If you’re like most homeowners, when you see an invading insect force in your kitchen or living room, you immediately turn to a household bug spray to get rid of the problem. Household bug sprays are powerful and effective insecticides, using a combination of ingredients designed to immediately and completely kill insects. It can be a satisfying solution, especially if the problem has been particularly annoying or prolonged. But are these bug sprays bad for your health and the surrounding environment?
Different Types of Bug Spray
To explore this question, we’ll first look at the different types of “bug spray” that exist, and how each of them function.
- First, there are insecticides. As the name suggests, insecticides are designed to kill insects. While there are many different sub-varieties found in stores (e.g., bug sprays dedicated specifically to wasps, ants, or roaches), most of these contain the same core ingredients. Conventional chemical insecticides often rely on pyrethoids, which are synthetic chemicals designed to interrupt neural signals in an insect. Basically, when this chemical comes in contact with an insect or enters their system, the become unable to move, and die fairly quickly. However, this isn’t the only type of insecticide available. Certain types of insecticide are designed as natural alternatives, like ant and roach killer based on thyme oil, rosemary oil, and cinnamon oil. As you can imagine, bug sprays with natural ingredients like these tend to be more environmentally friendly.
- The other class of “bug spray” is repellants. Rather than killing insects on contact, repellants are designed to keep insects away from a specific area; they’re typically applied to human skin topically to prevent mosquitos, ticks, chiggers, and other problematic insects from biting you. One of the most common repellant ingredients is DEET, or N,N-diethyl-m-toluamide, though repellants can contain a full cocktail of different natural and synthetic ingredients. These ingredients, including DEET, are usually found in a combination of repellant products, including sprays, gels, towelettes, and lotions.
So are these types of bug spray bad for the environment?
Household and Commercial Use
First, you should understand the difference between using insecticide or repellant products within your household and using them on a commercial scale. Spraying a rogue insect or two inside your home is much different than using a similar insecticidal chemical to spray many acres of land. Accordingly, the study of pesticides in agriculture is much more important than trying to change the habits of individual households. Agricultural pesticides are a complex topic; while there are many EPA-approved chemicals designed to control insect populations in various crops, these chemicals may have secondary or long-term effects on the soil, water, and secondary animal populations of a given area.
Environmental and Animal Effects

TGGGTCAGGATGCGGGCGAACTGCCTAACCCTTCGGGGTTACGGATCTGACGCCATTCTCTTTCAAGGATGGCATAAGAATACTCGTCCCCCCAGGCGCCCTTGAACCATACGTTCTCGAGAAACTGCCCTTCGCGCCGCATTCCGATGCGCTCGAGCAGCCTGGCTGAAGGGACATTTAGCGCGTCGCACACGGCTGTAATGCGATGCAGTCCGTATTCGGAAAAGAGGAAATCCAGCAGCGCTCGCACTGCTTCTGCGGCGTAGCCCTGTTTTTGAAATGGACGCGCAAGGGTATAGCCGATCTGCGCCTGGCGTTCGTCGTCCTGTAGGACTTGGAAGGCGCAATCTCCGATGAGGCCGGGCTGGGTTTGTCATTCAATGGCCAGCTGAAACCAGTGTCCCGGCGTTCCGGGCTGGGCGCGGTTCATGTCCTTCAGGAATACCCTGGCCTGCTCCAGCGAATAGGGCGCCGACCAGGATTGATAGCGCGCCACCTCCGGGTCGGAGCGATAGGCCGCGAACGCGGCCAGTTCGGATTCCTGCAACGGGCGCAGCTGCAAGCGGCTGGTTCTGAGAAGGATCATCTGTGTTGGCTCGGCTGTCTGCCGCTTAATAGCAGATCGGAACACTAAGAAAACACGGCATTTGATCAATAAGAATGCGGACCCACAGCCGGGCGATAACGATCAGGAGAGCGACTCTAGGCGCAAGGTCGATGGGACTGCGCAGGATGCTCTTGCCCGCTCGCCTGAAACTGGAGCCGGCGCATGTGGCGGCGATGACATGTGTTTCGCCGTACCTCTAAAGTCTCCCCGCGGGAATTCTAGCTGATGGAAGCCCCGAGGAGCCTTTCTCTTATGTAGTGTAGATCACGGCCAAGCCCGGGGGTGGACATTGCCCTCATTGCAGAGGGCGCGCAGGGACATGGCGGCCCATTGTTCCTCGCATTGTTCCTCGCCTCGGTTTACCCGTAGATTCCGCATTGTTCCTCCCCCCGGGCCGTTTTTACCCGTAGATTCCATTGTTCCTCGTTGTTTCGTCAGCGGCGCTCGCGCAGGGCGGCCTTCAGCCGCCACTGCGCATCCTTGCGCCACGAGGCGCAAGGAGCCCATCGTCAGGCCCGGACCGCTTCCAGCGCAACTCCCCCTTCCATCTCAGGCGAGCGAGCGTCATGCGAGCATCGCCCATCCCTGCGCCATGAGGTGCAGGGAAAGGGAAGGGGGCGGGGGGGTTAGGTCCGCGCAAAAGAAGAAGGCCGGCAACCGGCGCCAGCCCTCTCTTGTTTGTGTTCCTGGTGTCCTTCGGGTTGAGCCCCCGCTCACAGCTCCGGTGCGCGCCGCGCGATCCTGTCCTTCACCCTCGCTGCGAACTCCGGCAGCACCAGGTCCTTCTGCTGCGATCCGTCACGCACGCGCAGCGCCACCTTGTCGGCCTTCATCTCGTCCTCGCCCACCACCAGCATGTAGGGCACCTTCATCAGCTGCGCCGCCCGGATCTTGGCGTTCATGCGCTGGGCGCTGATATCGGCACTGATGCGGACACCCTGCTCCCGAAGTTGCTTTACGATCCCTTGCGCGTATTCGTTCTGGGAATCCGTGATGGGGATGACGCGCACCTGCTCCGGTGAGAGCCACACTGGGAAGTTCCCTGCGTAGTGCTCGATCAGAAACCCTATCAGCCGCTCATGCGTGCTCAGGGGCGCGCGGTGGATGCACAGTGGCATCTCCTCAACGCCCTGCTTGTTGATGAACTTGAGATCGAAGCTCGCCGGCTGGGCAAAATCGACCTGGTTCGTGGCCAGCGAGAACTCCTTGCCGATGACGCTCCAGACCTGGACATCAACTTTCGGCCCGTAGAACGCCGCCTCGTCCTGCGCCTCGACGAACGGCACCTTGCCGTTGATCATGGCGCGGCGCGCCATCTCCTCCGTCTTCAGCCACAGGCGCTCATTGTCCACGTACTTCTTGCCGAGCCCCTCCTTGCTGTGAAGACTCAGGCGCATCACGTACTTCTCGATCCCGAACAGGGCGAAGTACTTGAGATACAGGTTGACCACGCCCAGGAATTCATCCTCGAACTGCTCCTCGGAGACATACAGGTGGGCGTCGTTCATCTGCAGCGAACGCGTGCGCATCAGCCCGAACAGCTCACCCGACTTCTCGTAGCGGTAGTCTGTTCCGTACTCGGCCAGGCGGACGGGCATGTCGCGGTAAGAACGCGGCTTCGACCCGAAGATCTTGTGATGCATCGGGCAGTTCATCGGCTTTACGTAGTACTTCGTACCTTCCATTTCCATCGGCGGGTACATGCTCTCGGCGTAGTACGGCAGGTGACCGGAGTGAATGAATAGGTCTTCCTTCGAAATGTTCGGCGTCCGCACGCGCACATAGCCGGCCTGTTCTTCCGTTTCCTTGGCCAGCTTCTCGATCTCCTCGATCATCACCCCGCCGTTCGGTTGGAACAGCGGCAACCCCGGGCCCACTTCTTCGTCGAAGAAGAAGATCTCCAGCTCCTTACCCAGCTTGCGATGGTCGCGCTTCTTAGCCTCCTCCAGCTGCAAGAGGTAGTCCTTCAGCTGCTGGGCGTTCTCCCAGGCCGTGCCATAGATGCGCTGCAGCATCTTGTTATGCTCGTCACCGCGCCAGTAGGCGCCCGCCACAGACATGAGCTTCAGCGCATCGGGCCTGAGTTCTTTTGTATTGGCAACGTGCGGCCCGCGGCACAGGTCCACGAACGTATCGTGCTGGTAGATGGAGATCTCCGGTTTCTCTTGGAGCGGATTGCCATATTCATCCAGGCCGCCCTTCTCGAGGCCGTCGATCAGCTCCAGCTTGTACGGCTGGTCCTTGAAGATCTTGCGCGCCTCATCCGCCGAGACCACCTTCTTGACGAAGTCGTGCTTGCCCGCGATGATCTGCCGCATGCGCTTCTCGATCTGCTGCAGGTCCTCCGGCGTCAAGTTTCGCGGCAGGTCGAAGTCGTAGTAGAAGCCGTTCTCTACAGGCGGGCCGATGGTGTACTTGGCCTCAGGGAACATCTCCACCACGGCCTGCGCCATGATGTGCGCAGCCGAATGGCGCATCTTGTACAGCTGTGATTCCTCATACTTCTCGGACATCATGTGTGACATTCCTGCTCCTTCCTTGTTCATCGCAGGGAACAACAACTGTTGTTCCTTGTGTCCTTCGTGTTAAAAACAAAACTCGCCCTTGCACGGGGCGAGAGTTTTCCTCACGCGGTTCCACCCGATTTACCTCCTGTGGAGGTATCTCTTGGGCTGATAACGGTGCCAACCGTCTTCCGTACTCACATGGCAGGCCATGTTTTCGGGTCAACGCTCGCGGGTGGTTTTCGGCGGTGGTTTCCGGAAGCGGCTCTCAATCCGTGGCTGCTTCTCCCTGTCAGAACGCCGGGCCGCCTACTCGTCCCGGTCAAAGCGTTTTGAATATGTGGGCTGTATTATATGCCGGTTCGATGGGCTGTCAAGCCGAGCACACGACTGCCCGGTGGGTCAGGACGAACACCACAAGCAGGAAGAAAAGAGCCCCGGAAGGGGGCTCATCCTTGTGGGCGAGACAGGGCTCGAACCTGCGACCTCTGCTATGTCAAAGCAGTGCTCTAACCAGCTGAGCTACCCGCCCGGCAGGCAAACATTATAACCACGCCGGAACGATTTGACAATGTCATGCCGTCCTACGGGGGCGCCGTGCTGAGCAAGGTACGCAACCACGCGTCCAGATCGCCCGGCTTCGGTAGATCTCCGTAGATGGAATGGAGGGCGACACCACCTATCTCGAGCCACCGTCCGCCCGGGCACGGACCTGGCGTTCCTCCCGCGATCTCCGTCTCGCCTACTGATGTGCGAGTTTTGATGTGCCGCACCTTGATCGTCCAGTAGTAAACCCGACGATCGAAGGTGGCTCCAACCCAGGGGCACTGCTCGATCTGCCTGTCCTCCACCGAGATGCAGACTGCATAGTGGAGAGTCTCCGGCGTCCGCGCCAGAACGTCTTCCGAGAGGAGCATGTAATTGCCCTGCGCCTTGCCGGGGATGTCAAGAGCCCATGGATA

As for household products, there are a few negative effects that we know about. For example, most chemical-based insecticide ingredients have detrimental effects on all forms of life. If a mouse, rat, or other small animal comes in contact with pyrethoids, they may suffer from convulsions and other neurological effects. If a human comes in contact with pyrethoids, they may experience dizziness. It’s also not certain whether there are long-term neurological consequences to this exposure.
Multiple studies have also questioned whether DEET, a central ingredient in most repellant products, is safe for humans and other animals. One study from 2009 found that DEET can interfere with the functionality of certain enzymes necessary for the nervous system. However, more research is needed.
Any chemical product that affects any portion of the animal population can be harmful to the environment if it makes its way into the ecosystem. For example, if a can of chemical-laden bug spray bursts and leeches its way into the soil, or worse, a source of water, it can affect populations of insects, fish, birds, and a host of other organisms in the area. This can be problematic both short-term and long-term. Fortunately, most household uses keep these products contained.
Of course, these problems are practically nonexistent when using natural alternative products. Ingredients like rosemary oil and cinnamon oil have a negligible effect on the environment.
The Bottom Line
Some types of conventional bug spray can be harmful for the health of humans, small pets, and the surrounding environment, even if you’re using them in moderation and only in the comfort of your own home. If you’re interested in reducing your environmental impact, it’s better if you rely on a series of more natural products and strategies to control your insect problem. You can start by preventing insects from entering your home in the first place, by removing stray food items and sealing holes and gaps. After that, using a natural oil-based spray and/or a handful of traps can help you eliminate the problem.